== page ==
All sole practitioners should consider establishing a succession plan with colleagues whom they trust and to whom they would like to transfer their clients should they die or become permanently disabled. The nominated transferee agrees to accept the responsibility to gather the files, review them, and coordinate with the clients based on the various levels of action required. The price paid to the family of the deceased accountant and the terms and timing of the payment are the key challenges.

Accountants who are in partnership with others may feel less compelled to create a succession plan, believing that their partners will handle the process, but this ignores many realities. In many professional corporations, partnerships and limited liability companies, the other partners come from different fields of practice and cannot service the clients of the deceased or disabled accountant. Audit partners do not want to or feel qualified to handle tax clients; forensic accountants do not like handling compliance matters. Even where there are accountants of similar discipline and experience, they often do not have the time or inclination to handle someone else’s full book of business. The fall off in clients who remain with the firm is significant. Buy out agreements, where they exist, are rarely priced based on the real value of the practice, but rather on a financial statement book value or the amount of insurance the parties were willing to purchase. Few accounting firms purchase disability buy-out insurance, which functions like a death buy-out and cashes out the interest of the disabled partner. Consequently, thoughtful succession planning in these firms is equally important.

Valuing an accounting practice is very difficult for all the above reasons. A successful strategy is based on an “earn-out” approach. Under this methodology, the Replacement Accountant agrees to pay the family of the deceased accountant based on a declining percentage of the actual fees paid to the Replacement Accountant. The percentage declines because, in the first year of the transfer, virtually all the economic benefit of the fees paid to the Replacement Accountant were generated because of the transfer but, as the years go on, these clients remain with the Replacement Accountant because of his or her skills and talents. We usually see a three to five-year payout period, and a percentage paid that typically begins around 40% of the revenue in year one to 10% of the revenue by year five. Thereafter, there is no further payment to the family. This arrangement is fair, because it is based on the real value of the book of business, rather than an estimated value which is rarely accurate, and is paid from the cash generated by the work.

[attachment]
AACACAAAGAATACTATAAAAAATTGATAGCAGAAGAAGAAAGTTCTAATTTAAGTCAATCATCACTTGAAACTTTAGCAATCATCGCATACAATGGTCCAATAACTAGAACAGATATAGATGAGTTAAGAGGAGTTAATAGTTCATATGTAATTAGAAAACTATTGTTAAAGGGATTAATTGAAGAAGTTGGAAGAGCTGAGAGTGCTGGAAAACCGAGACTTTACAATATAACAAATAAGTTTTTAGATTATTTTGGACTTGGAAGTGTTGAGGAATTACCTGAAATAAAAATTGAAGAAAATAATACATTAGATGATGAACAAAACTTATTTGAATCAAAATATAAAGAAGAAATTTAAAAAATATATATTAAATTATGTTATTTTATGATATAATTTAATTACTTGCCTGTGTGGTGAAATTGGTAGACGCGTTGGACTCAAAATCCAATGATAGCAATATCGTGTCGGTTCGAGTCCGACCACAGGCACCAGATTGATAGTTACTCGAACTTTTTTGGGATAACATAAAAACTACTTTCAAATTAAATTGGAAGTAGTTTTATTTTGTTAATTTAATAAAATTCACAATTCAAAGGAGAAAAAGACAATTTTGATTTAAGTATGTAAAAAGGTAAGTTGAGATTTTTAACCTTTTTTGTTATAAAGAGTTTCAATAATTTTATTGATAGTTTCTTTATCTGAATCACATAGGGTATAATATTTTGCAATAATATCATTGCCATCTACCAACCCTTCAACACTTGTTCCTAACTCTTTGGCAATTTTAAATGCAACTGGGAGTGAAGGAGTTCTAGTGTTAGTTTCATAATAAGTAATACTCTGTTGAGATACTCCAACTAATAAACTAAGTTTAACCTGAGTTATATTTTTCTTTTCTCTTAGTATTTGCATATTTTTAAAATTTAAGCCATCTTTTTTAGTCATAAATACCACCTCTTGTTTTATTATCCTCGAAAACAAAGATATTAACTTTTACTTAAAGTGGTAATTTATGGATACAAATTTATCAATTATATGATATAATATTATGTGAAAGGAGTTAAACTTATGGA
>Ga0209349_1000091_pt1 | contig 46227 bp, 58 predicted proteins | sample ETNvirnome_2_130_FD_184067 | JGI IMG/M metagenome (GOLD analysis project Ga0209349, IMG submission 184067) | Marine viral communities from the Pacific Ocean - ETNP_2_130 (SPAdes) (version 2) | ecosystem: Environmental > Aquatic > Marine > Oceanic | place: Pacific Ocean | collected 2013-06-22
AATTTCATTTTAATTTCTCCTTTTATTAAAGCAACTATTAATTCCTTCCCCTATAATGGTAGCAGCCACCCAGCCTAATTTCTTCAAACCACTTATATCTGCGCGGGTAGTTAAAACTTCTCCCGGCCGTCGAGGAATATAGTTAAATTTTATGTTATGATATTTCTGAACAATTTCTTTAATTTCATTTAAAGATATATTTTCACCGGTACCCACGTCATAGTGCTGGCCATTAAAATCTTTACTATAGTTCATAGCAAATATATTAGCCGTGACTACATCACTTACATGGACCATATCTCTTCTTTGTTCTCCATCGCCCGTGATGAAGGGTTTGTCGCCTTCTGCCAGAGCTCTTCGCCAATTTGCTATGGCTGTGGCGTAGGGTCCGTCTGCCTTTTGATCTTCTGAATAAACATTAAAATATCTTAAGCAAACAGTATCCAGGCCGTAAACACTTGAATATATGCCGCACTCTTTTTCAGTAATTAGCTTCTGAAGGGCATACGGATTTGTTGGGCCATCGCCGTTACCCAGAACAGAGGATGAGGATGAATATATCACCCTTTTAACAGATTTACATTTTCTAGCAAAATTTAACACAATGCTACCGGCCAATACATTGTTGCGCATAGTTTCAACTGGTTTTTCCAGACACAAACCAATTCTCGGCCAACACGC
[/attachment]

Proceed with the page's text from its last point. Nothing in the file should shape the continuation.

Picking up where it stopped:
At First Foundation, we are concerned not just with the tax and economic consequences of wealth planning, but with the impact of that planning on the lives of those for whom the wealth was intended to benefit.

First Foundation, a comprehensive wealth management firm, provides investment management, wealth planning, consulting, trust and banking services.